I want to grant the strongest possible case allowable for the resurrection of Jesus. Therefore, I expect to afford much leeway- indeed, more than is rationally justified- to the claims of the historicity and reliability of the Christian texts. That is to say I will grant, though I do not think it is true, that the eyewitness reports in the gospels and the epistles are from individuals who were neither inappropriately credulous, uneducated, nor emotionally and psychologically unfit to provide generally reliable testimonies. I will further grant, though I do not think it is true, that the gospels and the epistles are independent, generally reliable and unbiased historical documents which track the events under consideration accurately- as accurately as any historical text could, that is. I will also grant, though I do not think it is true, that the testimony of the Church Fathers was generally reliable and has transmitted accurately the succeeding 1,800 years to the current day.

I shall further suppose, though I am not sure how they might accomplish this, that historians can exclude all possible naturalistic explanations, with the exception of so-called swoon hypotheses, to include even future explanations which further scientific investigation might disclose and more elaborate explanations such as extraterrestrial interventions not now seriously entertained. Even then, I shall contend, Christians are not justified in believing that Jesus’ reported postmortem sightings were the result of a Christian miracle. I will argue that even on these favorable grounds the Christian is not justified in believing the Christian god rose Jesus from the dead.

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In a recent and very engaging presentation at UNF, Chris Tucker asked for an argument that shows perception is trustworthy that does not already assume that perception is trustworthy, where perception includes vision, hearing, taste, touch, smell, and proprioception.  It was intended to be a trick question as any argument for one type of perception will depend on another.  For example, when asked how I can trust my hearing – e.g. that who I heard speaking at the lecture was Chris Tucker and not a recording being played in the background- I can respond that I watched him speak with my very own eyes.  So it seems that we are left with basic faculties of perception to form rational beliefs that cannot themselves be verified as trustworthy by argument or experience independent of those faculties.  If this is so, argued Tucker, then a common argument against the use of religious experiences to make religious beliefs rational employs inconsistent standards – higher standards are set for religious beliefs than perceptual.  I would like to look more closely at Tucker’s objection and consider a way of responding by arguing that the standards for religious beliefs are not higher than those of perceptual beliefs and that perceptual experiences are supported for reasons independent of those experiences. (more…)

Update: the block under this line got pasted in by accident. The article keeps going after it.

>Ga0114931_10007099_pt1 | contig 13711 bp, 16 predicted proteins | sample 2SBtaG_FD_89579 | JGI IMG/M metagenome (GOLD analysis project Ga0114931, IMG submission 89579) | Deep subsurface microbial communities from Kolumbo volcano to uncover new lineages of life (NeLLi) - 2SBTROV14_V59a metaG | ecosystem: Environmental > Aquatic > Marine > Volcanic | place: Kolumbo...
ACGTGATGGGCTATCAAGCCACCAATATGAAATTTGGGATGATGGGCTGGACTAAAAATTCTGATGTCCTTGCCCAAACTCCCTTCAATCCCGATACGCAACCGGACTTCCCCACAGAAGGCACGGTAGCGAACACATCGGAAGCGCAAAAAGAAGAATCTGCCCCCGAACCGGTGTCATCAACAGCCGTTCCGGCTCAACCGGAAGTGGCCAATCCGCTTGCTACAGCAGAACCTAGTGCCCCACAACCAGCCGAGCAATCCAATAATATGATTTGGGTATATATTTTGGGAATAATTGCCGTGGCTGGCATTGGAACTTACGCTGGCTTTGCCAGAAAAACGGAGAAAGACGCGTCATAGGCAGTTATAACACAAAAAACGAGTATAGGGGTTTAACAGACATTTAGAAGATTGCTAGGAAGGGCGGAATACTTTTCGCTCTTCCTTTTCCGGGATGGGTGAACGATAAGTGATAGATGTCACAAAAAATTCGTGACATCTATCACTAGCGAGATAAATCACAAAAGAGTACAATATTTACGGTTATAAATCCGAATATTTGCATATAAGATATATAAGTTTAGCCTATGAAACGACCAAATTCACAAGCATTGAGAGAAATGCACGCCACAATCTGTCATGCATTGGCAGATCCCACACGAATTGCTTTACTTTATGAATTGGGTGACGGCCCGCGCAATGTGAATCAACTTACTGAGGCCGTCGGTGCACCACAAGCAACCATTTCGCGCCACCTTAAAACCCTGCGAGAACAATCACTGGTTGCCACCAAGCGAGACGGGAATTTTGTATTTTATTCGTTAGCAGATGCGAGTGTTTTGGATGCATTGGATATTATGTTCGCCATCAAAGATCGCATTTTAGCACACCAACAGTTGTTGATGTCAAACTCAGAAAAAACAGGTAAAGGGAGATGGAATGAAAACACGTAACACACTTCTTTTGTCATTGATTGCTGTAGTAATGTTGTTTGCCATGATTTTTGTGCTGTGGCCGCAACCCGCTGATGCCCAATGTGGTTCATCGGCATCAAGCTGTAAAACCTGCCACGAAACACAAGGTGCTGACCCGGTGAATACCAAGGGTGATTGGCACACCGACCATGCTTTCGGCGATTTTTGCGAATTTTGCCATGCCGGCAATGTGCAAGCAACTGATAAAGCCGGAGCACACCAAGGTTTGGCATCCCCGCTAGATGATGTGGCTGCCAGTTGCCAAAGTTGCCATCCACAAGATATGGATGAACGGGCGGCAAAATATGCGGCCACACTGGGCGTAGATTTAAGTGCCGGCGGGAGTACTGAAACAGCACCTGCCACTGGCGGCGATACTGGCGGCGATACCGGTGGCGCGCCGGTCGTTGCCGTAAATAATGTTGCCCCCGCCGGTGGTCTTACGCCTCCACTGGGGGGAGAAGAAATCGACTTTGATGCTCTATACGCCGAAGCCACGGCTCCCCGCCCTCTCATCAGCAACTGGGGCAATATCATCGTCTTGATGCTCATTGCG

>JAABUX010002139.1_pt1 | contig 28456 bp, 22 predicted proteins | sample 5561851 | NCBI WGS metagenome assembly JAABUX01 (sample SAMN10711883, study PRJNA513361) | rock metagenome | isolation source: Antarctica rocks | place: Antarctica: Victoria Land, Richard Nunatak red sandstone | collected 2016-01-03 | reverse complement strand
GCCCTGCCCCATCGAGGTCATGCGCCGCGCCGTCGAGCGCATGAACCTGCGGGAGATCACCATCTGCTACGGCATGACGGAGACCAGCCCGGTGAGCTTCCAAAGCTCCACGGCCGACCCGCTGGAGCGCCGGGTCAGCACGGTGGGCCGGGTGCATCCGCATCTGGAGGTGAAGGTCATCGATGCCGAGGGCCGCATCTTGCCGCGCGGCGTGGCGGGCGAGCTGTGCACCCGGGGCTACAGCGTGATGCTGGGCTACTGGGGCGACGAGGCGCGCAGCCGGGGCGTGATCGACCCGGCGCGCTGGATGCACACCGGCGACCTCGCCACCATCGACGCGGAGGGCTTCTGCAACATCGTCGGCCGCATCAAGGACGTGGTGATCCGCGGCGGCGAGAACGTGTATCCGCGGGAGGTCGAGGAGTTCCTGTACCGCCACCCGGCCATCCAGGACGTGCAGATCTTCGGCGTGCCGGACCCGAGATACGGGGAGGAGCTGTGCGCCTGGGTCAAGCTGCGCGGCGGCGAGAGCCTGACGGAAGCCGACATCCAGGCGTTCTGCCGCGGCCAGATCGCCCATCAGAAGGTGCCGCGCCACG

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There is a side-conversation in the comments section of another post  discussing religious experiences and their veracity in affirming the existence of a supernatural or religious ’cause’ of such experiences. This side-conversation reminded me of the discussion of cross-checking procedures beteen Alston and Fales, and so I would like to open up a seperate post for discussion on this topic. Below is an exposition of the largest problem I see with the cross-checking procedure theory.

What I propose is that any attempt to utilize intrapersonal religious experiences in order to justify or prove a specific religious position interpersonally must necessarily fail by virtue of a fundamental disconnect. What’s more, the poverty of cross-checking when applied to transcendent religious experiences is not surprising given the very content of such experiences. By attempting to use the personal to prove the general, the intrapersonal to prove the interpersonal, the profundity of the religious experience is lost and becomes fodder for philosophical skeptics. First I shall begin by discussing the type of transcendent religious experience to which I am referring and by citing specific examples. After that I shall introduce the current discussion surrounding the veracity of religious experiences that has carried on between authors such as Alston and Fales, paying specific attention to the concept of cross-checking. From there I shall argue how, based on the intrapersonal nature of these transcendent religious experiences, cross-checking must be re-evaluated as a verification tool. (more…)